Basher, S., Haug, A. and Sadorsky, P. (2018). "The Impact of Oil-Market Shocks on Stock Returns in Major Oil-Exporting Countries", Journal of International Money and Finance, 86, 264-280.

Open Access Download

Abstract The impact that oil-market shocks have on stock prices in oil exporting countries has implications for both domestic and international investors. We derive the shocks driving oil prices from an oil market model that explicitly identifies speculative trading in the crude oil market. We study the nonlinear relationship of oil price shocks with stock market returns in major oil-exporting countries in a multi-factor Markov-switching framework. Flow oil-demand shocks have a statistically significant impact on stock returns in Canada, Norway, Russia, Kuwait, Saudi Arabia, and the UAE. Idiosyncratic oil-market shocks affect stock returns in Norway, Russia, Kuwait, Saudi Arabia and UAE. Speculative (oil-inventory) shocks impact stock returns in Canada, Russia, Kuwait and the UAE. Flow oil-supply shocks matter for the UK, Kuwait, and UAE. Mexico is the only country where stock returns are unaffected by oil-market shocks. A portfolio that uses the Markov-switching probabilities to switch between equities in the low volatility state and T-bills in the high volatility state outperforms a buy and hold strategy for some countries.

LaGore, W., Mahoney, L. and Thorne, L. (2015). "Standalone Corporate Social Responsibility Reports and Stock Market Returns", Research on Professional Responsibility and Ethics in Accounting, 19, 1-26.

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Abstract Increasingly, U.S. firms voluntarily issue standalone corporate social responsibility (CSR) reports to demonstrate to society a commitment to social and environmental activities (Bebbington, Larrinaga, & Moneva, 2008; Erusalimsky, Gray, & Spence, 2006). To ascertain the effect of standalone CSR reports on investors, we compared the association between CSR performance scores and subsequent stock returns for firms that issue standalone CSR reports versus those that do not. Consistent with a signaling perspective (Akerlof, 1970), we found that firms that voluntarily issue standalone CSR reports have a stronger association between total CSR and CSR strengths and subsequent stock returns than firms that do not. Our findings indicated that investors are relying on standalone CSR reports because they reward CSR performance for firms that issue standalone CSR reports CSR performance for those that do not issue standalone CSR reports.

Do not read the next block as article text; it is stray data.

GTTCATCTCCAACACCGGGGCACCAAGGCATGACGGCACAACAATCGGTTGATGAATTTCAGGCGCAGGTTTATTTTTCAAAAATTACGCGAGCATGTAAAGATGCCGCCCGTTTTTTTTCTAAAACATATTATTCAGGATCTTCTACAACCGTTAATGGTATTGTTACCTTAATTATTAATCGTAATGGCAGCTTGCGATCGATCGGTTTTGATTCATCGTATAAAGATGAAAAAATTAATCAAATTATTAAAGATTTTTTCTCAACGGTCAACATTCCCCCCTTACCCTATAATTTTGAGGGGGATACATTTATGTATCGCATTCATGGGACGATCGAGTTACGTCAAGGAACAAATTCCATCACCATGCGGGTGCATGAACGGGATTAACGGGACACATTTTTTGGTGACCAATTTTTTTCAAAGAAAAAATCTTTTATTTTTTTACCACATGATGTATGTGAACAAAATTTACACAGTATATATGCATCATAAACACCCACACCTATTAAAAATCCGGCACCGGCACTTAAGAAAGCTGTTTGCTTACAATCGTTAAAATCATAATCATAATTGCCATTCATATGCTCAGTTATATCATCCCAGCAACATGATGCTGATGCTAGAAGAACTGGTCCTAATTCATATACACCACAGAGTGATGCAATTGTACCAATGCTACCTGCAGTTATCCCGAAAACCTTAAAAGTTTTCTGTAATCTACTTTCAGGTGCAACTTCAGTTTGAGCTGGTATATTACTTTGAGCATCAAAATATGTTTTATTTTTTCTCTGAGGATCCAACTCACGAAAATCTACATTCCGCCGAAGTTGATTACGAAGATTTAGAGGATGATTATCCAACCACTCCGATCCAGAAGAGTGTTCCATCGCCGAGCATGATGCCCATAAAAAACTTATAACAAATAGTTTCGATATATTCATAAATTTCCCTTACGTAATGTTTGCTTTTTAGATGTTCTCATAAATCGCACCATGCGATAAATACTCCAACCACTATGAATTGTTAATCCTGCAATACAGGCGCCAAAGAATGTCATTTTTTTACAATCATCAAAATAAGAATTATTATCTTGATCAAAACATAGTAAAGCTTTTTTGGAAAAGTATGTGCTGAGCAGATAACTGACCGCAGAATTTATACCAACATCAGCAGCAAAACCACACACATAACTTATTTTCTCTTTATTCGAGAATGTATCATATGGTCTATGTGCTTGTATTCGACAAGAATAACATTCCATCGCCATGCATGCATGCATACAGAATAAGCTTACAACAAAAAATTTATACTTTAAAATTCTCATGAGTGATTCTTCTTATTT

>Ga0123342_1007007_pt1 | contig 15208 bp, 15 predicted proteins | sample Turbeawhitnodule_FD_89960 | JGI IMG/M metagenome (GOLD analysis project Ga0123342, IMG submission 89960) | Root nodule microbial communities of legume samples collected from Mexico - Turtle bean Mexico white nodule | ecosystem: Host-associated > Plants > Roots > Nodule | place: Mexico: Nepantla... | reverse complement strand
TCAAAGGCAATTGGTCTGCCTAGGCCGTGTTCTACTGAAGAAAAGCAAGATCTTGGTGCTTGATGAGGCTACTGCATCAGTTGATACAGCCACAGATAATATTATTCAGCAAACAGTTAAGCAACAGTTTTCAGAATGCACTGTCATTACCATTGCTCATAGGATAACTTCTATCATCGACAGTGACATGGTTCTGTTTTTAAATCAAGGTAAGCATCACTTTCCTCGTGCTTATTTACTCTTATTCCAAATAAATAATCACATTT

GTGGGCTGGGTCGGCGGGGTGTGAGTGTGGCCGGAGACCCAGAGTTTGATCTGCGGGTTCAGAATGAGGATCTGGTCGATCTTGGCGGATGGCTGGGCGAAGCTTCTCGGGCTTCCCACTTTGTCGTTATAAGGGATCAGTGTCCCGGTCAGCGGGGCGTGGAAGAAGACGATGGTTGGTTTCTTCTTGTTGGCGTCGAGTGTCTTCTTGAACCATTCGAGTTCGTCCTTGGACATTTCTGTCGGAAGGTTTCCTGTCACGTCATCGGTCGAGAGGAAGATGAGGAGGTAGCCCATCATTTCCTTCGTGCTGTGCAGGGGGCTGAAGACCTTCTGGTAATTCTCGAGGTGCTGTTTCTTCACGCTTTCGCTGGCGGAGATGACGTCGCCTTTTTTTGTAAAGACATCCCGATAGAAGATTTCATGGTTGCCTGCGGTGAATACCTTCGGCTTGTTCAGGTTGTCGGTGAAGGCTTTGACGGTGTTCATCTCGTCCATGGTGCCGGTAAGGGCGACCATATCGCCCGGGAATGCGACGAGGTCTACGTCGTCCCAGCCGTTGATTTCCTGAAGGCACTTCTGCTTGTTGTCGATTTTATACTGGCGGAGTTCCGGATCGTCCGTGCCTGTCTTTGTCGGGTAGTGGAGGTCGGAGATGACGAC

Dong, M., Au, S. and Tremblay, A. (Forthcoming). "Employee Flexibility, Exogenous Risk, and Firm Value", Journal of Financial and Quantitative Analysis.

Open Access Download

Abstract We hypothesize that employee flexibility enhances firm value by helping firms respond to exogenous shocks. We estimate employee flexibility scores through textual analysis of online job reviews, and find a high flexibility score leads to superior stock returns for firms exposed to external risk. During 2011-2017, the value-weighted hedge portfolio formed on employee flexibility earned a five-factor annualized alpha of 9.5% during periods of high policy uncertainty. Earnings announcement returns also suggest that investors do not fully value workforce flexibility. These results indicate that employee flexibility is a valuable corporate intangible that helps firms to manage risk during uncertain times.